What To Watch This Summer

Jul 8, 2017
Copyright 2017 NPR. To see more, visit http://www.npr.org/.

SCOTT SIMON, HOST:

Lots of people know my love of nature and being out of doors. Let me pause now for laughter. Sometimes summer heat drives people to their screens on long summer nights. We thought we'd reach out to a few of our favorite critics to see what shows they've liked, including a couple of series that aren't so well known. Alan Sepinwall, TV critic for Uproxx, joins us from his office in New Jersey. Alan, thanks so much for being back with us.

ALAN SEPINWALL: Thanks for having me.

SIMON: I hear a lot about "GLOW," "Gorgeous Ladies Of Wrestling."

SEPINWALL: Oh, it's so much fun. It's set in 1985. It's about a bunch of out-of-work actresses who come together to try to form this outlaw wrestling thing for a syndicated TV show. Loosely based on a real show that I watched growing up. It stars Alison Brie. She's an out-of-work actress. No one will hire her.

SIMON: Alison Brie from "Mad Men."

SEPINWALL: From "Mad Men," from "Community," from "Bojack Horseman." In terms of, like, first four TV shows, she's got an awfully good resume. And she's great here as this person who is desperate to be taken seriously. And the only place she can find to do that in is the world of professional wrestling. It's only 10 half-hour episodes. It's a quick binge. It's a fun binge. There's probably some Netflix shows that I would say are technically aesthetically better than it, but I have had more fun watching - they have done. It's just a real pleasure.

SIMON: Then let me ask you about "Twin Peaks." Now, I have to tell you that I didn't like the sound of a reboot of "Twin Peaks." This is, of course, a famous series from the 1990s.

SEPINWALL: It's a mess, but I like it I think is the best way to put it. There's long swathes of it where I either don't understand what's happening or am very impatient for things to start happening.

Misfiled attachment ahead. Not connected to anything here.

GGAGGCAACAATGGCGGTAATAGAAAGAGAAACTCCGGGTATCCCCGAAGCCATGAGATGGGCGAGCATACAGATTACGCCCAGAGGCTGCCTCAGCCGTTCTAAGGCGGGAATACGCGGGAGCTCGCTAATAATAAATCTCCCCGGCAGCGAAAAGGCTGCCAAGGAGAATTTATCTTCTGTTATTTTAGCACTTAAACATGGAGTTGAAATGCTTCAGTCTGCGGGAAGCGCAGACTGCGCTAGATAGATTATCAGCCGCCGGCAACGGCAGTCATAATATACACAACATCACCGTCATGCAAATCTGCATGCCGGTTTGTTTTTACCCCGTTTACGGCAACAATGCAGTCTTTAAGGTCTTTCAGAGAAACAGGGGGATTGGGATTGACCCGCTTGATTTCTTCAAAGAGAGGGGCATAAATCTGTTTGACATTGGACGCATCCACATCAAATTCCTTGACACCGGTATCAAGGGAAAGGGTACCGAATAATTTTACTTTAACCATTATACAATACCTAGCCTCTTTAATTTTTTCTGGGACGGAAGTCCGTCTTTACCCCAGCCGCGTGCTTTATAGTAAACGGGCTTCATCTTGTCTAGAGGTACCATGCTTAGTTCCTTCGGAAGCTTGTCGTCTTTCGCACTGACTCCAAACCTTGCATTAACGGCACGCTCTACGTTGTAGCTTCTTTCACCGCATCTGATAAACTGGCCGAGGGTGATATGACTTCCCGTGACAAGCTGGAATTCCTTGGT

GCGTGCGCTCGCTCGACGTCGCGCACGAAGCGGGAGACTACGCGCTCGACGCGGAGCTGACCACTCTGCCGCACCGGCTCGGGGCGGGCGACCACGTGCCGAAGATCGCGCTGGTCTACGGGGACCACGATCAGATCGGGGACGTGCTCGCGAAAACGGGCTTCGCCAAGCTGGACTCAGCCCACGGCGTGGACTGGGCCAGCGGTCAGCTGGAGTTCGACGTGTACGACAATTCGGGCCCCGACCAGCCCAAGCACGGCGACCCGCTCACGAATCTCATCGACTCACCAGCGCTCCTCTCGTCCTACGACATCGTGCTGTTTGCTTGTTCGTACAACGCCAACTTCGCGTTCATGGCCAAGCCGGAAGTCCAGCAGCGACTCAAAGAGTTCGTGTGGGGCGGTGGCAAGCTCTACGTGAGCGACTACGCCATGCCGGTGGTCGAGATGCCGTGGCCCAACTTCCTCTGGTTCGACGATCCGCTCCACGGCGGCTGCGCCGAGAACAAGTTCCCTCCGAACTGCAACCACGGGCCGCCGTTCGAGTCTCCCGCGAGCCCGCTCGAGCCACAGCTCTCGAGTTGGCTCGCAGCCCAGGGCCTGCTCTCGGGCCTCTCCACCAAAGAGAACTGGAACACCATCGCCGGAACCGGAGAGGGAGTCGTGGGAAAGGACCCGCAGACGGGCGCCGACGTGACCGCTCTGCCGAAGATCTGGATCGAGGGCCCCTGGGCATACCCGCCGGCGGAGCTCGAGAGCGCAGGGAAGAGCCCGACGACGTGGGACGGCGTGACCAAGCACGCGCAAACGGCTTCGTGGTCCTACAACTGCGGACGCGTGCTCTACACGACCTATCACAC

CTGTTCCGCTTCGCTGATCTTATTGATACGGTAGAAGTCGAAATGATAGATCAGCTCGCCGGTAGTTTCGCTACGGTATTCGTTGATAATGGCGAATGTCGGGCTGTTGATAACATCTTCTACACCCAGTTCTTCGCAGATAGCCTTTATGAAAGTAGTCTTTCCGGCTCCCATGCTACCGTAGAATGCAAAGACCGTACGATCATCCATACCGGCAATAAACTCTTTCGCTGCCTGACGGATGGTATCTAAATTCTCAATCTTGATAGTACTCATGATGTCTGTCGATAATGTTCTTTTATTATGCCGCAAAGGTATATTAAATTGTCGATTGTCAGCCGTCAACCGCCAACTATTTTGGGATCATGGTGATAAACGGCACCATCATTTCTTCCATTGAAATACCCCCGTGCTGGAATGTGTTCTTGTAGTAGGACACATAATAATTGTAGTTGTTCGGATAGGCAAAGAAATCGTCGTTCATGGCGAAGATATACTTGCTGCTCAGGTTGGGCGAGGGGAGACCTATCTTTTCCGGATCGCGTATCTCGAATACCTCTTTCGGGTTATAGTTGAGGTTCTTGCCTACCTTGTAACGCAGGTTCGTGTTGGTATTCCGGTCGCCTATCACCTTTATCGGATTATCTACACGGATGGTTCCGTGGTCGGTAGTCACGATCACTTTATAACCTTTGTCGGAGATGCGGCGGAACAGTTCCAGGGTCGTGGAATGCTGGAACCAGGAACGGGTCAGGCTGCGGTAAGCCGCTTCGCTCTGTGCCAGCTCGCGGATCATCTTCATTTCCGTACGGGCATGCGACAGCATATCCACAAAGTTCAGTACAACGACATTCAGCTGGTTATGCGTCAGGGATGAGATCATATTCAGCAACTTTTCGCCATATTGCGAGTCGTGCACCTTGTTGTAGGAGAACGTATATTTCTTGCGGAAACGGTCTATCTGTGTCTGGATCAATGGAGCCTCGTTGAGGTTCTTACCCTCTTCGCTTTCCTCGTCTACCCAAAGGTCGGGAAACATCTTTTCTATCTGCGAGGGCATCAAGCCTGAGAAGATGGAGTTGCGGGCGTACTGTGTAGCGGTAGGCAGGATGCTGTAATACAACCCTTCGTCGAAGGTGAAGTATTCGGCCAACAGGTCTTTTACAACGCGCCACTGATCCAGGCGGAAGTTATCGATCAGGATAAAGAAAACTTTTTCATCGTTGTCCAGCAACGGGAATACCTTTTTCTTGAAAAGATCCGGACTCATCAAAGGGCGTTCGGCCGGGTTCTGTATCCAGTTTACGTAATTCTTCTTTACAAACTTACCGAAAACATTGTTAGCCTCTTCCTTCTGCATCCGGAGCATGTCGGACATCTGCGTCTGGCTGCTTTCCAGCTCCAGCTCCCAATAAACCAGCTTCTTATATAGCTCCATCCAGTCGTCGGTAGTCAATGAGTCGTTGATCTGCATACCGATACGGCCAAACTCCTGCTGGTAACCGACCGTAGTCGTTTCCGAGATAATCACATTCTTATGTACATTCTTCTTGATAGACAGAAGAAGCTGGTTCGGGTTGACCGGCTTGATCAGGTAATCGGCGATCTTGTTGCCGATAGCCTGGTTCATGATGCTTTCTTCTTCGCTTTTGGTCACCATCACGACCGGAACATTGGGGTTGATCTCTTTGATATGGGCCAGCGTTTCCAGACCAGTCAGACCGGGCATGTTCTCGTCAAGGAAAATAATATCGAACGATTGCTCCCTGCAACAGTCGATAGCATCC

SIMON: It sounds like you might have to sit through 20 minutes of drudgery to get to two minutes of wonder.

SEPINWALL: Yeah. And I think there's certainly something to be said for consistency. And there's a lot of shows that, you know, over the course of an hour or a season, I get more pleasure out of than I do out of "Twin Peaks." But the, you know, peaks - if you'll pardon the pun - of this show are so extraordinary. And it suddenly - I'm now watching 20 minutes of increasing close-ups inside a mushroom cloud from the first atomic bomb test. And we're just going in. And, OK, this is Stanley Kubrick now. And I love it. And I don't know why we're doing it, but it's great.

SIMON: I understand you and I both like "Brockmire," which I find not only delightfully racy but oddly touching.

SEPINWALL: Yeah. It's kind of shocking. It's the show Hank Azaria plays a disgraced former baseball announcer. He is trying to climb back up the ladder working for a minor league baseball team called the Frackers. And it's debauched. And it's filthy. And it's all of these things. But there's also kind of a sincere romance between Hank Azaria and Amanda Peet that really works. And there's a genuine love of baseball mixed in with all the drug and sex humor. It's really quite remarkable.

SIMON: Well, some of us, we love baseball in part because of the drug and sex humor. Is there one series you recommend that people might go back to binge after all these shows we've heard about have finished their run?

SEPINWALL: Well, this is one that just finished its run a few weeks ago. That's "The Leftovers" from HBO. It did three seasons. It's 28 episodes total. It is one of the great shows of my lifetime. It's set in a world where the rapture happened. Two percent of the world vanished. And it's just about a group of people trying to make sense of it. It's extraordinary. It's crazy. It has cave women and nuclear weapons and trips to the afterlife and presidential assassinations and evil twins. And the first season is a little heavy and a little dark. And you've got to get through that to get to the real marvel of it. But seasons 2 and 3 are unbelievable.

SIMON: All right. Well, we'll get takeout. Alan Sepinwall, who's TV critic of Uproxx. Thanks so much for being back with us, Alan.

SEPINWALL: My absolute pleasure.

(SOUNDBITE OF SONG, "SHADOW - INSTRUMENTAL") Transcript provided by NPR, Copyright NPR.